John F. Kavanaugh
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Until recently I thought certain people were being unduly alarmist in their worry that Catholic hospitals may be forced to shut down if they refuse to supply abortions. I still think the threat is remote, but maybe it is closer than I had thought.

What brings this to mind is the political pressure play that some members of the American Philosophical Association are putting on such Christian "covenanted” universities and colleges as Biola, Calvin College, Pepperdine and Wheaton.

Almost 1,500 philosophers have signed a petition calling for censure of these schools by banning them from advertising in the A.P.S.'s "Jobs for Philosophers” listing and giving them some kind of black mark for unjust discrimination.

The signers’ mission is, they say, to "protect homosexual philosophers.” On his blog site, the originator of the petition cites the offense of these schools by quoting from the Wheaton College "Community Covenant”: "We believe that these Christian standards will show themselves in a distinctly Christian way of life.... This lifestyle involves practicing those attitudes and actions the Bible portrays as virtuous and avoiding those the Bible portrays as sinful.... Scripture condemns the following:...homosexual behavior.”

Even from this very ive quotation, it is evident that homosexual philosophers are not in need of protection. They certainly can be hired by the institutions in question. What is sought by the petition is the insurance that philosophers, whether homosexual or heterosexual, be hired by those schools even if such philosophers want to perform sexual acts that go against the school's creeds and moral codes. The "Statement of Faith” at the end of Wheaton's employment application cites Scripture as forbidding "pornography, pre-marital sex, adultery, homosexual behavior and all other sexual relations outside the bounds of marriage between a man and a woman.”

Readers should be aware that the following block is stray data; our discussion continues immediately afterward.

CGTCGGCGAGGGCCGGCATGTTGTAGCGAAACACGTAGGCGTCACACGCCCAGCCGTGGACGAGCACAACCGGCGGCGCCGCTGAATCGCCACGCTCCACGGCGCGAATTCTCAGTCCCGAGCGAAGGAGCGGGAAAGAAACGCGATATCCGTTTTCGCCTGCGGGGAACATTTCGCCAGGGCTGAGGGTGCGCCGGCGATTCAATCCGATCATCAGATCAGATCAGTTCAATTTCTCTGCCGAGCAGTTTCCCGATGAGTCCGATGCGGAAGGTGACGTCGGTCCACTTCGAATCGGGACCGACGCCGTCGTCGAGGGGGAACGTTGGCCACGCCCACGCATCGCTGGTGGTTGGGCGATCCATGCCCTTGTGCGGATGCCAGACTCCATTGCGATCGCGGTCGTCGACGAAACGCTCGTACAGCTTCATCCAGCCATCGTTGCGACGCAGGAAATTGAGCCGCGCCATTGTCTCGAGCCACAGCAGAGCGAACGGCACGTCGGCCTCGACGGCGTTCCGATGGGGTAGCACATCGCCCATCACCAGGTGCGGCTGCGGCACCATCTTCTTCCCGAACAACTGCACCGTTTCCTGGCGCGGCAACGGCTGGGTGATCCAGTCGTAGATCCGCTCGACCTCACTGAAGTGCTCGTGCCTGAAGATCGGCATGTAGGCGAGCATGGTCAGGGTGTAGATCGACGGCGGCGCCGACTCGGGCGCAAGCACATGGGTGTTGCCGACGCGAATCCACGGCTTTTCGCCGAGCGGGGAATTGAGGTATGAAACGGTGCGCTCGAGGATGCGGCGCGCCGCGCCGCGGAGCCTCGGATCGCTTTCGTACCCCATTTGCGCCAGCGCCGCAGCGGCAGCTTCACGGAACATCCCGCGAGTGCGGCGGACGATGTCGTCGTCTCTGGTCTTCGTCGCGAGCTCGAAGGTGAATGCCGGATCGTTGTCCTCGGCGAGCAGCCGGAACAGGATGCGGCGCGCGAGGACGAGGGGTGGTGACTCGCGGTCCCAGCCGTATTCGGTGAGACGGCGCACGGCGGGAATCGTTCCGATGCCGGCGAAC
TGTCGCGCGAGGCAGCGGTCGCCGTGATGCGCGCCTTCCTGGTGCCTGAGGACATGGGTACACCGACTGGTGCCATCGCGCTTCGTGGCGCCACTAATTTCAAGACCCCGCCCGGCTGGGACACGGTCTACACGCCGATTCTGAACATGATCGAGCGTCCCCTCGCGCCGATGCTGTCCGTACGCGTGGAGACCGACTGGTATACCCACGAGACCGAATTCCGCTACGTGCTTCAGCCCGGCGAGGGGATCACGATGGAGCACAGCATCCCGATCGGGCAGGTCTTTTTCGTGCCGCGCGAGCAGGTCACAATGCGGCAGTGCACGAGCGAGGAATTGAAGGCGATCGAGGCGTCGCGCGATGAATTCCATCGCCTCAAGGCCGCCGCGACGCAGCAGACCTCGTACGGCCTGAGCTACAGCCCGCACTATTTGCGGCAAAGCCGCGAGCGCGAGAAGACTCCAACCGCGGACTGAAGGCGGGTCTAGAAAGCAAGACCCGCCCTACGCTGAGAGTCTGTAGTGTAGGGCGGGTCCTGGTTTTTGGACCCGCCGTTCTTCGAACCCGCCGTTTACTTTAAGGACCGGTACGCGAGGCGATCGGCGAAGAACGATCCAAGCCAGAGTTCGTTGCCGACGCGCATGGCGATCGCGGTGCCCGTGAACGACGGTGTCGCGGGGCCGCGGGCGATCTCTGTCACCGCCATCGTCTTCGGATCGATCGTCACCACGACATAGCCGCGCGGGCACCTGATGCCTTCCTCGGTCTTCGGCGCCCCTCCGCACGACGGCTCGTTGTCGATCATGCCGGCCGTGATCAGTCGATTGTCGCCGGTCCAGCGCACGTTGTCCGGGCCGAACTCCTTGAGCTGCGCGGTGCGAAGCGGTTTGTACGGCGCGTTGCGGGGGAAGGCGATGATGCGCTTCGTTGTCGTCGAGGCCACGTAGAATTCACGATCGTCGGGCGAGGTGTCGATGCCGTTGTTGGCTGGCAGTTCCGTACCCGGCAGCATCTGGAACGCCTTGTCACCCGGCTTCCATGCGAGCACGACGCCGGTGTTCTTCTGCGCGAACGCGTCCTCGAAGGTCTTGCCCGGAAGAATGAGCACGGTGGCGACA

The section on sexual morality is only a tiny part of Wheaton's impressive credal covenant, some sections of which appear to exclude committed Catholics and surely exclude Jews. Should the American Philosophical Association have filed a discrimination complaint against Wheaton for this prejudice? Or should Calvin College be sanctioned if it requires Catholics or Jews to "affirm the confessions and respect the rich traditions of Reformed believers worldwide, and, in particular, those of the Christian Reformed Church”?

It seems, then, that if the American Philosophical Association censures these explicitly Christian institutions as unjust and discriminatory, it will officially condemn any institution whose members, in conscience and with reasoned defense, want to labor in a community of shared faith and moral commitment.

One may agree that homosexuals have been subject to discrimination and hate crimes, especially in the past, more rarely in our country presently, and more frequently in certain other countries right now. One may also question the wisdom of colleges and universities that by their covenant would exclude groups, whether Catholics, humanists or unmarried persons in a sexual relationship.